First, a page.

The RV144 Thai vaccine trial had a marginal 31% efficacy. The protective effect was short-lived, and anti-HIV-1 CD8+ T cell responses were not induced by the vaccine. Therefore, a critical need is to improve upon the RV144 trial by making an immunogen that induces higher levels and a longer duration of protective anti-HIV-1 immune responses. A hypothesis for a correlate of protective immunity in the RV144 trial is that a short-lived antibody prevented HIV-1 acquisition at mucosal sites by one or more mechanisms.
Through the "B-cell Lineage Envelope Design" grant, Dr. Barton Haynes and colleagues at the Duke Human Vaccine Institute seek to develop HIV-1 envelope immunogens that would improve upon the results of the RV144 trial by using B lineage-based vaccine design, which is based on two principles. First, inferring the reverted unmutated ancestor of a mutated antibody gives an approximation of the naïve B cell receptor (BCR) from which the antibody originated. Second, the optimal antigens for triggering naïve B cells bind naïve BCRs with the highest affinity. Therefore, B lineage-based vaccine design is the design of vaccine immunogens with optimal binding to reverted unmutated ancestors (putative mimics of B cell receptors of naïve B cells) of the desired mutated antibody that is to be elicited by the vaccine. The research team will focus on the evaluation of antibodies as candidates for correlates of protection in RV144.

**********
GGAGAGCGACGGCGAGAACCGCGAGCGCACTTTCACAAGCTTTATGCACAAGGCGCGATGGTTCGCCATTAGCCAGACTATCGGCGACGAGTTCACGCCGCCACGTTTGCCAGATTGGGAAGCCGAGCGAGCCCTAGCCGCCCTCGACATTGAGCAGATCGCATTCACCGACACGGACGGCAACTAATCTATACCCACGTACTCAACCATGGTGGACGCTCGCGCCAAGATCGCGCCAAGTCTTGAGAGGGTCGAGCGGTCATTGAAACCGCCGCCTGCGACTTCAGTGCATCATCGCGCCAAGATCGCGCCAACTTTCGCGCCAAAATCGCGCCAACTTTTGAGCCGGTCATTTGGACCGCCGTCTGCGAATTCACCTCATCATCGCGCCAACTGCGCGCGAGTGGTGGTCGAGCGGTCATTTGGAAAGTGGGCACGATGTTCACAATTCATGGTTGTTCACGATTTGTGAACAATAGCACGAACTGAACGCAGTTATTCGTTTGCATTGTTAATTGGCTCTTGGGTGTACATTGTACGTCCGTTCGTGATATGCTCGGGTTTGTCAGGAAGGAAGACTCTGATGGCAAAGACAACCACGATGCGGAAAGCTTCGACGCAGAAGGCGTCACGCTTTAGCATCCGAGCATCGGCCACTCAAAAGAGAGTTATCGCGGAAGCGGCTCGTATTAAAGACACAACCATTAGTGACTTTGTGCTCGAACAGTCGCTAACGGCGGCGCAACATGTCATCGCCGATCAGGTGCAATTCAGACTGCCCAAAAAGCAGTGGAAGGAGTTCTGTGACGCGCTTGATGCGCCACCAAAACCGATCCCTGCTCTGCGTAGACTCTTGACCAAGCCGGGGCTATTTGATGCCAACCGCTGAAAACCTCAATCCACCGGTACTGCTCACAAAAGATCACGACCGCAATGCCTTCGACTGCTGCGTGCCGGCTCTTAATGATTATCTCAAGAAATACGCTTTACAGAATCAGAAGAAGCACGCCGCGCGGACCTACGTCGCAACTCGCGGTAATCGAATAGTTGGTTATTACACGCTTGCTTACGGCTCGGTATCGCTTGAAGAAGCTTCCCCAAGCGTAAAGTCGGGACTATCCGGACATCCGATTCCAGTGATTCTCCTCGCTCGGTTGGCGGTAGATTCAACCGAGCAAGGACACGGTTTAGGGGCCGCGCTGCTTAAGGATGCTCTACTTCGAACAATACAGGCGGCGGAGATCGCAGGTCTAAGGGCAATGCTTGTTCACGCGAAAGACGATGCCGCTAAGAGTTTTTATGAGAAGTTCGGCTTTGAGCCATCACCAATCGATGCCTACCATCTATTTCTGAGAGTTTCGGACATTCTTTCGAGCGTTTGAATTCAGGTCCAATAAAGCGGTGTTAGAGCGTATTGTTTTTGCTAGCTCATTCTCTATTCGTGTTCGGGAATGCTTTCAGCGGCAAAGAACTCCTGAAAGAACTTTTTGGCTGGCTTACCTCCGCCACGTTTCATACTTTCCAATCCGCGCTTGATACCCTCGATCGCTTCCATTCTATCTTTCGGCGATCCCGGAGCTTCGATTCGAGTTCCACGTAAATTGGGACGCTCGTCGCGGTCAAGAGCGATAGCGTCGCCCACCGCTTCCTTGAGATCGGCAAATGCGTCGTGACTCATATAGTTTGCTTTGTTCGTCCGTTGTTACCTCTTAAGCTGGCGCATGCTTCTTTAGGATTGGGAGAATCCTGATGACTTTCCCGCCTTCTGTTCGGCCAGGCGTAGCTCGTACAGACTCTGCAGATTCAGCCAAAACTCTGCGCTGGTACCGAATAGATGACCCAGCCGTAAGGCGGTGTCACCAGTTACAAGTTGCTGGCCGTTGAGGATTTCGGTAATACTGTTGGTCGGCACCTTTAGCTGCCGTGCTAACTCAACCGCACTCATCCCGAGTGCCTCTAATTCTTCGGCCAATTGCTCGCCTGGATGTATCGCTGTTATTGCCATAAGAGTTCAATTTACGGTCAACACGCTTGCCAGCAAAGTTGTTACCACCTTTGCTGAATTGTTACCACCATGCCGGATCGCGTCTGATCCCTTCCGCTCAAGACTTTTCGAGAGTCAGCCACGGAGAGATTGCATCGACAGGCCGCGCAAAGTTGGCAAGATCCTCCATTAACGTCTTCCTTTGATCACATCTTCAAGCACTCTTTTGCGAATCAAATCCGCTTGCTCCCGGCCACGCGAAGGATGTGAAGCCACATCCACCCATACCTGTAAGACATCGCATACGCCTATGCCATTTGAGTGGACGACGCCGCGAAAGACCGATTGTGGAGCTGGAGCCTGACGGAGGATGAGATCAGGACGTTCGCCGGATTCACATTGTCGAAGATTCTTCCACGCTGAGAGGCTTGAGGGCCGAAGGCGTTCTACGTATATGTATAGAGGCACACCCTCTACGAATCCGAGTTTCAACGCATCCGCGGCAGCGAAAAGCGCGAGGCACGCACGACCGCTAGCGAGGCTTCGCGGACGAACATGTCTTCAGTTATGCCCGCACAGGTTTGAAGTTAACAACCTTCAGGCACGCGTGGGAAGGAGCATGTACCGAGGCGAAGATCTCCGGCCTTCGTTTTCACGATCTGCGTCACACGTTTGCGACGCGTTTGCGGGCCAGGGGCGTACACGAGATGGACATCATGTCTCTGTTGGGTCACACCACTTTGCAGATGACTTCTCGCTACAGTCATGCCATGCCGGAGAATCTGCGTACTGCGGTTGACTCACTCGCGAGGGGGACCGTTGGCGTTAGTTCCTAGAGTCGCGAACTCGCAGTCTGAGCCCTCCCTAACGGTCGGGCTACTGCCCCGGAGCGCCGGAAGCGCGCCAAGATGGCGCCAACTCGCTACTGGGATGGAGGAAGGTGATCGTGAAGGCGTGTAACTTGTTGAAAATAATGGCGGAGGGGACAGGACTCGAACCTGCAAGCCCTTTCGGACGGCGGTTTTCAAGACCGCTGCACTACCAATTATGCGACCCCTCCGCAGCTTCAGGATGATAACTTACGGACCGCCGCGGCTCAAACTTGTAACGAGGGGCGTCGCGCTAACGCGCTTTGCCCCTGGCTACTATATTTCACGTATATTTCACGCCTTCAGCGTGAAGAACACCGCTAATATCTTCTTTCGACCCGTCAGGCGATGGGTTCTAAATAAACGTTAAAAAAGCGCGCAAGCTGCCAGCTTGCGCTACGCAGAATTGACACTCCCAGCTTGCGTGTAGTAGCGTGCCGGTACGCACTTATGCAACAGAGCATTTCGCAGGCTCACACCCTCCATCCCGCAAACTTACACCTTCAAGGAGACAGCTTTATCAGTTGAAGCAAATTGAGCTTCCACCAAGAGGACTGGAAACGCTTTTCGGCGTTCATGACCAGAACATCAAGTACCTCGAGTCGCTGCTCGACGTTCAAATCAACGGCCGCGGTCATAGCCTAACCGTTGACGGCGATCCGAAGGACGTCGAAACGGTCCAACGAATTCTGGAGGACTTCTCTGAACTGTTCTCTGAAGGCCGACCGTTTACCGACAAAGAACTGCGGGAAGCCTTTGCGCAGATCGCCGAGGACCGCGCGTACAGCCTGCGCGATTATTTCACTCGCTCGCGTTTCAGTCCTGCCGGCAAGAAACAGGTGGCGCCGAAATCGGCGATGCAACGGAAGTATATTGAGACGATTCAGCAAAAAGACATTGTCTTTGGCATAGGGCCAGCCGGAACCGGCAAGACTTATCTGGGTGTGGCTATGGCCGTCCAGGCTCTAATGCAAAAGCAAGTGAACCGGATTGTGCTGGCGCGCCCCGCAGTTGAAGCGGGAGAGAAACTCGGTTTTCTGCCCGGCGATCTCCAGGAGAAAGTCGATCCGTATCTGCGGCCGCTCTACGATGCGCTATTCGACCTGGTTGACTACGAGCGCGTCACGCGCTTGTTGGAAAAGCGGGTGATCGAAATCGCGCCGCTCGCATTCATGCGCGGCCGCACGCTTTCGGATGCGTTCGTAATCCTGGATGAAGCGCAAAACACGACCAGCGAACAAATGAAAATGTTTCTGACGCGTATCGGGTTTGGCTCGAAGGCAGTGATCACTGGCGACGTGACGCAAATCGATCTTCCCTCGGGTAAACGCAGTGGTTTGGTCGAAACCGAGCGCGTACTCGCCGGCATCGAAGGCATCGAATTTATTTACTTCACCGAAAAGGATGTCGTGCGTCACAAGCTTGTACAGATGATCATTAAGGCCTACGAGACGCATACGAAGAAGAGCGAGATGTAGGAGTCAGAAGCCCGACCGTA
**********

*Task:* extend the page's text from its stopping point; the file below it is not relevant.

The objectives of this project are to:
- Isolate candidate antibodies from RV144, RV305, and RV306 as well as other relevant trials that are candidates for correlates of protective immunity
- Perform passive protection trials in non-human primate models with recombinant monoclonal antibodies from ALVAC gp120 E prime, B/E gp120 boost
- Determine the optimal modes of induction of protective antibodies: optimizing germinal center responses and overcoming any host tolerance/anergy controls
- Design and test new Env immunogens in non-human primate models to induce durable protective antibodies at mucosal sites
For more information on this project, please visit the Haynes: B-cell Lineage Envelope Design webpages on the CAVD website.